Water disinfection materials should ideally be broad-spectrum-active, nonleachable, and noncontaminating to the liquid needing sterilization. Herein, we demonstrate a high-performance capacitive deionization disinfection (CDID) electrode made by coating an activated carbon (AC) electrode with cationic nanohybrids of graphene oxide-graft-quaternized chitosan (GO-QC). Our GO-QC/AC CDID electrode can achieve at least 99.9999% killing (i.e., 6 log reduction) of Escherichia coli in water flowing continuously through the CDID cell. Without the GO-QC coating, the AC electrode alone cannot kill the bacteria and adsorbs a much smaller fraction (<82.8 ± 1.8%) of E. coli from the same biocontaminated water. Our CDID process consists of alternating cycles of water disinfection followed by electrode regeneration, each a few minutes duration, so that this water disinfection process can be continuous and it only needs a small electrode voltage (2 V). With a typical brackish water biocontamination (with 10(4) CFU mL(-1) bacteria), the GO-QC/AC electrodes can kill 99.99% of the E. coli in water for 5 h. The disinfecting GO-QC is securely attached on the AC electrode surface, so that it is noncontaminating to water, unlike many other chemicals used today. The GO-QC nanohybrids have excellent intrinsic antimicrobial properties in suspension form. Further, the GO component contributes toward the needed surface conductivity of the CDID electrode. This CDID process offers an economical method toward ultrafast, contaminant-free, and continuous killing of bacteria in biocontaminated water. The proposed strategy introduces a green in situ disinfectant approach for water purification.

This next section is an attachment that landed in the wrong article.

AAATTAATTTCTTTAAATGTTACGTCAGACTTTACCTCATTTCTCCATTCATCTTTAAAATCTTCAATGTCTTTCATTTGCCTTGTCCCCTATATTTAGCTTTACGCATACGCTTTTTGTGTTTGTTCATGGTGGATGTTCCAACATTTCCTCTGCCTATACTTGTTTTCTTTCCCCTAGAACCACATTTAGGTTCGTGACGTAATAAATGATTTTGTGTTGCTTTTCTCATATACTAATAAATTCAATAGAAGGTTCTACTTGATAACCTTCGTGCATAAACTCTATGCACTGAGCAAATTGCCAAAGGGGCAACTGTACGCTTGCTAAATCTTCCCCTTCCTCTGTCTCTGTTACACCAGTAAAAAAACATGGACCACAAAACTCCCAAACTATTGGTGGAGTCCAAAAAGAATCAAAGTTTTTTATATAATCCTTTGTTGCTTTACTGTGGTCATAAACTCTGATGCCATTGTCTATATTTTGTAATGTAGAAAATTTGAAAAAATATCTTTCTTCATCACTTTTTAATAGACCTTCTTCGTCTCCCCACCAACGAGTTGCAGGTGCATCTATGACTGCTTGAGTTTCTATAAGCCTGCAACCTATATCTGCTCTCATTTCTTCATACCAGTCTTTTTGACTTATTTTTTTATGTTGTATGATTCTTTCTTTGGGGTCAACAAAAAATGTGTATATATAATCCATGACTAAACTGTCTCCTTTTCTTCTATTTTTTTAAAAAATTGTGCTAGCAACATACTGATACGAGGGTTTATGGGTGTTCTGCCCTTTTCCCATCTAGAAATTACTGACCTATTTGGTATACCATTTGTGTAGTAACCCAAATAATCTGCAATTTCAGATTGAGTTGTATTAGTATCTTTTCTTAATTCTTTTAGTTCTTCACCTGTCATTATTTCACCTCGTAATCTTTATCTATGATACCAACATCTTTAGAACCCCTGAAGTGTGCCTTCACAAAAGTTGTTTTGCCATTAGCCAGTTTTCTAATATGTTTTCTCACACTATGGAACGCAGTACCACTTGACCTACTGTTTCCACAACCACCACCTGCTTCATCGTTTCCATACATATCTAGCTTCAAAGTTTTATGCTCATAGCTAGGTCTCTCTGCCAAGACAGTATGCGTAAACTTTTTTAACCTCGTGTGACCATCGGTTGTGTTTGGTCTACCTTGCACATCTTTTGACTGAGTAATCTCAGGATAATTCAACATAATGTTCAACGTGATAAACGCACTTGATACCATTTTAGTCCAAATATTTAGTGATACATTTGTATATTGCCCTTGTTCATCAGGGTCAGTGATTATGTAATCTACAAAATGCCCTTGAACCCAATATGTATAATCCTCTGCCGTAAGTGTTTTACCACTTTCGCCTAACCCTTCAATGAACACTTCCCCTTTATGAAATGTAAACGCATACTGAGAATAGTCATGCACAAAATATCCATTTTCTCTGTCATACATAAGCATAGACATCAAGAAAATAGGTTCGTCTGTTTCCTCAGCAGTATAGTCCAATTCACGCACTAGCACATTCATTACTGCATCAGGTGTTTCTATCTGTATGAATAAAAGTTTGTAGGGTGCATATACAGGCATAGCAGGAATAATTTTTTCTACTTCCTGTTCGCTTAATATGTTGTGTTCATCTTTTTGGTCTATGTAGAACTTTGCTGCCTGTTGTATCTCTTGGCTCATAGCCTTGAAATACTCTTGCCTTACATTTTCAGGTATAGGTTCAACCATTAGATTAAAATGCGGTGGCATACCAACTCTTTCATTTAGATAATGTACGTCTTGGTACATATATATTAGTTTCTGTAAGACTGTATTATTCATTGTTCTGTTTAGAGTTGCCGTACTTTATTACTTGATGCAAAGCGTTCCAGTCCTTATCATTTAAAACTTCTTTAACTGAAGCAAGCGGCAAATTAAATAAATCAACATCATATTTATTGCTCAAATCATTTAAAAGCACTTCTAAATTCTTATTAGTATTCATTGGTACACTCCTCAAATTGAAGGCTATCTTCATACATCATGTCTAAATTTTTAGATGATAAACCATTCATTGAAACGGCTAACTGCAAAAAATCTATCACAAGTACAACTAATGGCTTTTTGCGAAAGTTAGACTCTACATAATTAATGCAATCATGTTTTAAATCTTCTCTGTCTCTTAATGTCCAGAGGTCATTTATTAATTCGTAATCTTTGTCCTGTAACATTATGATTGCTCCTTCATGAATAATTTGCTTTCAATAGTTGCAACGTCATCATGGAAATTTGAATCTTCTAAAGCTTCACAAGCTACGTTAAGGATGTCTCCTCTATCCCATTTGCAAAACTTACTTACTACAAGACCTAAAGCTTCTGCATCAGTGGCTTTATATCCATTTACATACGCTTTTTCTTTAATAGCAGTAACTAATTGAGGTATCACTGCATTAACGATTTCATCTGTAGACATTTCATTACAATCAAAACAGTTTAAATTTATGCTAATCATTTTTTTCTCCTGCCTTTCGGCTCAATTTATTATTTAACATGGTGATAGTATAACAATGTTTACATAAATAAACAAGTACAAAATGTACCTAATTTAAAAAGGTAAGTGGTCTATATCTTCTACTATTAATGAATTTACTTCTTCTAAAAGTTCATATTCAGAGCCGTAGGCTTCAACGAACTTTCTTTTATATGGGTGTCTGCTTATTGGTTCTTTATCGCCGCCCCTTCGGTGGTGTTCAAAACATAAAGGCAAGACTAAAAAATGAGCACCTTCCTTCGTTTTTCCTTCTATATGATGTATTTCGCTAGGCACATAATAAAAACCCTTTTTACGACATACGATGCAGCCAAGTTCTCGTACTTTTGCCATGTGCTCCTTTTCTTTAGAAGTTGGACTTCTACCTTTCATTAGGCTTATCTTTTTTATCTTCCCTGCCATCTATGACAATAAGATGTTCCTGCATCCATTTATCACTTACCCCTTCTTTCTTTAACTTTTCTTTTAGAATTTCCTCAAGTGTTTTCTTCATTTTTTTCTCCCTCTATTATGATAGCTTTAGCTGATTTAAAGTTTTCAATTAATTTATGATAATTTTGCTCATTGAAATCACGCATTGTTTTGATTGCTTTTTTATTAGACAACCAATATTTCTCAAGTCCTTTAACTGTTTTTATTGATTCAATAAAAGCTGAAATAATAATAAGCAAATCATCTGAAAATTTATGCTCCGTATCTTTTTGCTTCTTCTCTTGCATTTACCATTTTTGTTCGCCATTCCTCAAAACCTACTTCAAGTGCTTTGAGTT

Keywords: antimicrobial; capacitive deionization; cationic; contact-active; graphene oxide; quaternary chitosan; water disinfection.